How to defend yourself against the banks

Posted 21 June 2016 Written by Armand Rinier, the Debt Nurse
Category Banking

If every debtor served with a summons defended the action, it would choke the legal system and force the banks to come up with better solutions for customers who have difficulties in meeting their monthly payments. It's an actuarial fact that the average mortgage borrower will either default or settle the bond within seven years. Banks know this. Despite well-intentioned laws, lenders are engaging in reckless lending on a daily basis and getting away with it. It's time to put a stop to this. In this regular weekly column, the Debt Nurse, Armand Rinier, will explain how to effectively protect your rights and assets when under threat from the banks.

What do you do when the sheriff knocks on your door with a summons?

Your first reaction is panic. You’ve fallen behind on your car or bond payments, and now the bank is calling up its loan. You imagine you are about to be tossed out onto the street with your family. It's everyone's worst nightmare. 

You phone the bank’s legal department and hope you get to speak to an understanding lady on the other side. You want to explain that you just need a little more time to get up to date on your payments. Forget it. They may sound understanding, but they just want your money or your house. In the words of Donald Trump, these people are killers.

Most people, knowing they have fallen behind on their payments, simply throw up their hands in surrender when hit with a summons and meekly prepare to hand over the car or house keys. They don’t even bother to give notice of intention to defend. That's a mistake. Always defend!

There are four courses of action you can take:

1.       Defend the summons
2.       Delay the legal action, giving you time to catch up on arrears
3.       If it’s your house that is being attacked, sell it yourself to fetch the best possible price rather than allow the bank to sell it for a pittance at auction (they will still come after you for the shortfall)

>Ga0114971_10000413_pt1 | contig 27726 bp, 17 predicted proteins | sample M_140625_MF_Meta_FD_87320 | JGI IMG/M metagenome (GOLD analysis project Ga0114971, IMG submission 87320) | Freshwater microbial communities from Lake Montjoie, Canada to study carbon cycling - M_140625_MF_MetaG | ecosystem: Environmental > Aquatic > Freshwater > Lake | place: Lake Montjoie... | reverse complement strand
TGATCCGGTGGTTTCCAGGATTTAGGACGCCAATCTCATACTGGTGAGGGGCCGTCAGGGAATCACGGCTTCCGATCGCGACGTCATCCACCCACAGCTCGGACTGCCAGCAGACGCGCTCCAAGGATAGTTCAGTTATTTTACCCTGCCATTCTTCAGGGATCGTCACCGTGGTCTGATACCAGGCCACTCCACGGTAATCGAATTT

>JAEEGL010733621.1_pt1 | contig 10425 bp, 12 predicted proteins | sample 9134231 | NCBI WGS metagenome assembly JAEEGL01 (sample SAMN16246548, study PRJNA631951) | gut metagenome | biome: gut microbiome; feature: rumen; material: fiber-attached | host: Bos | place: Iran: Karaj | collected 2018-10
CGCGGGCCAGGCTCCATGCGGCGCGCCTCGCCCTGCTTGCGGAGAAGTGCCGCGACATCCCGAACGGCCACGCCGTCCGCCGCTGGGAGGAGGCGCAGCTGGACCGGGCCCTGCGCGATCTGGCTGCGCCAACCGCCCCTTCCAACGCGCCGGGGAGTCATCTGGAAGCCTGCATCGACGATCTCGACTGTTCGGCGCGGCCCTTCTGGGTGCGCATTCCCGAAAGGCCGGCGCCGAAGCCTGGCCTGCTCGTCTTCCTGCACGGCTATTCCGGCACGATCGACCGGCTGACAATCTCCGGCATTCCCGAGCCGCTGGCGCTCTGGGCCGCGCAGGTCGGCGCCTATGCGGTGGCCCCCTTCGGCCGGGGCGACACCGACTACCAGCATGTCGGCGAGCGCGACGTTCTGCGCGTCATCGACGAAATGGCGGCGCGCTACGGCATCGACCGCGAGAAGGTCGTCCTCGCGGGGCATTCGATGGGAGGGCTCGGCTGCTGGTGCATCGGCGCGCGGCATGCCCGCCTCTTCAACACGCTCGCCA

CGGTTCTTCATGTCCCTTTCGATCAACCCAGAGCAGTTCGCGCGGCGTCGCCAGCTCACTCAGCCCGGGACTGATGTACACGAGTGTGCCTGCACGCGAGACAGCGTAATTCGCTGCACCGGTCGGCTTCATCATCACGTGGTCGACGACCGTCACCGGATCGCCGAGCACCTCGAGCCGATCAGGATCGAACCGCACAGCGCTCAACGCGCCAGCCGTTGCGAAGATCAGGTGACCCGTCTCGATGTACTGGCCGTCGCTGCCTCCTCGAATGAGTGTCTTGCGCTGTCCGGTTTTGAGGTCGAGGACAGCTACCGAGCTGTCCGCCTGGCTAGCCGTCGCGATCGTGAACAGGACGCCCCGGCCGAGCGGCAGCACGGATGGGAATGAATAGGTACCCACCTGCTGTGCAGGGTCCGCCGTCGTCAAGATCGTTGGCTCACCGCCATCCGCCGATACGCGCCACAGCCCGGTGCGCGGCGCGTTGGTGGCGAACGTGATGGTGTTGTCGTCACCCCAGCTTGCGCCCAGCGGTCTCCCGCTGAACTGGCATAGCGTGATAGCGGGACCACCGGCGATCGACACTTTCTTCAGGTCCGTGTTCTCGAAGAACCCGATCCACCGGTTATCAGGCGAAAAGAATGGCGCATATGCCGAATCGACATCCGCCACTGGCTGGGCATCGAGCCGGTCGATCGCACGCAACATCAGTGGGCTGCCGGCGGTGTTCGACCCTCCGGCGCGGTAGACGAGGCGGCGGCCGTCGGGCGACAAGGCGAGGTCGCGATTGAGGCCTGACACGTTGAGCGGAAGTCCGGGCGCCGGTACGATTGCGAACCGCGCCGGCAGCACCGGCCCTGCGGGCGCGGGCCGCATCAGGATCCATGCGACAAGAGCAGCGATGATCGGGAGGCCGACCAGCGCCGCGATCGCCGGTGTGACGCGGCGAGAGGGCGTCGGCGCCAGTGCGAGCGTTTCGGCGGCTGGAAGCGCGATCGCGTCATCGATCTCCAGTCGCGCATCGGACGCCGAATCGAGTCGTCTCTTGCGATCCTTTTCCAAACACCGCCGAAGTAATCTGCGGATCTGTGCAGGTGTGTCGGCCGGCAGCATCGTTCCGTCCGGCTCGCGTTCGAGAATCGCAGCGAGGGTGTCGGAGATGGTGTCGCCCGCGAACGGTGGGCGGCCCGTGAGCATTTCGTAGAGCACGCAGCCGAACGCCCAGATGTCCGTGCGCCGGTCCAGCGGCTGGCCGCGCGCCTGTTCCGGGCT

4.       Roll over and do nothing, accept the default judgment that will be issued against you, and prepare to move out of your house.

We always advise defending the action. If every South African defended every summons received from a bank, it would choke the legal system and force the banks to come up with better ways of treating customers who fall on hard times. Instead the banks and their highly paid lawyers characterise their customers as delinquents attempting to duck their obligations. The media plays along with this idiocy, ignoring the indisputable evidence of reckless lending by the banks (and I will cover this topic in another article).

Defending the action gives you time to get your financial affairs in order. Our defence is unique in that we do not recommend going under debt review. The Magistrates courts makes provision for debtors to separate their debts into important and less important. What’s important? Your house and your car are the two most important debts. You need a house to live in, and a car for work. Other debts are less important and you should stop paying these. You read that right: you should stop paying. This is not reckless advice. You should also stop paying prescribed (or old) debt and it is in fact unlawful for banks and debt collectors to attempt to recover this. The Magistrates courts make provision for this and will insist you pay your debts in order of priority. This way you can start to save money again and escape debt bondage. This may sound like a revolutionary act, but it is quite within the bounds of the law.

The question then arises, what are the grounds for defence when hit with a summons from the bank?

There is no single answer to this, but in our experience there are usually valid grounds for defending most action by the banks. For example, we use the services of a forensic accounting team and in more than 50% of cases we have been able to challenge the banks on the quantum of their claims. In one case, the bank was attempting to foreclose on a client when a financial audit of the bank’s statements revealed an over-payment of R160,000 by the client. When you can challenge the bank’s accounting, this is usually enough to get the case thrown out of court.

Our policy is to interrogate every clause of the bank’s contract. Where the summons is not accompanied by the relevant documentation, such as loan agreement and mortgage bond, we demand discovery of these. In the case of Absa, which claims a huge number of its documents were destroyed in a fire in 2009 and since then has relied on standardised, unsigned loan agreements, this is a defendable action (it just hasn't been defended well, or at all, by Absa clients).

There are also technical grounds on which to defend a summons. In Mnguni and Other versus Absa, the bank was found to have obtained judgment without properly serving summons on the customer, and further failed to attach the written loan agreement. Absa lost the case and Mnguni was given leave to defend the matter, even though he had been under debt review and had defaulted. This is an important case to cite when you have been served a summons without the relevant documentation attached (which happens more frequently than you would imagine).